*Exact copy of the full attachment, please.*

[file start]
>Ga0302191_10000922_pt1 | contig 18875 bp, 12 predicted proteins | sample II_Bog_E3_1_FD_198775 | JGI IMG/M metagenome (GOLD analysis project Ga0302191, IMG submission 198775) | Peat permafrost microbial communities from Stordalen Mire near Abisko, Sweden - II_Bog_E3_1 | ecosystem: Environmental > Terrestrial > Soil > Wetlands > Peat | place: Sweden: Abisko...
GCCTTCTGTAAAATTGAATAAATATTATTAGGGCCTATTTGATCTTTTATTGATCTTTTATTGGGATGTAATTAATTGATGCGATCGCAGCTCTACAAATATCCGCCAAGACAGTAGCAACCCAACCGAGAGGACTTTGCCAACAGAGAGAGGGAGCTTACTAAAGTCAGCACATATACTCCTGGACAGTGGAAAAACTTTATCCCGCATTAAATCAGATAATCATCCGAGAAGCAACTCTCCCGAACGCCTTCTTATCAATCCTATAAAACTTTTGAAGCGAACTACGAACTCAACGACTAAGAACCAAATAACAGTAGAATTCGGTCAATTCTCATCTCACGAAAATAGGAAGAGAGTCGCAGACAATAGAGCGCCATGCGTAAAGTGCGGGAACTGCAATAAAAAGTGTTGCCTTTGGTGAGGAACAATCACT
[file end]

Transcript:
>Ga0302191_10000922_pt1 | contig 18875 bp, 12 predicted proteins | sample II_Bog_E3_1_FD_198775 | JGI IMG/M metagenome (GOLD analysis project Ga0302191, IMG submission 198775) | Peat permafrost microbial communities from Stordalen Mire near Abisko, Sweden - II_Bog_E3_1 | ecosystem: Environmental > Terrestrial > Soil > Wetlands > Peat | place: Sweden: Abisko...
GCCTTCTGTAAAATTGAATAAATATTATTAGGGCCTATTTGATCTTTTATTGATCTTTTATTGGGATGTAATTAATTGATGCGATCGCAGCTCTACAAATATCCGCCAAGACAGTAGCAACCCAACCGAGAGGACTTTGCCAACAGAGAGAGGGAGCTTACTAAAGTCAGCACATATACTCCTGGACAGTGGAAAAACTTTATCCCGCATTAAATCAGATAATCATCCGAGAAGCAACTCTCCCGAACGCCTTCTTATCAATCCTATAAAACTTTTGAAGCGAACTACGAACTCAACGACTAAGAACCAAATAACAGTAGAATTCGGTCAATTCTCATCTCACGAAAATAGGAAGAGAGTCGCAGACAATAGAGCGCCATGCGTAAAGTGCGGGAACTGCAATAAAAAGTGTTGCCTTTGGTGAGGAACAATCACT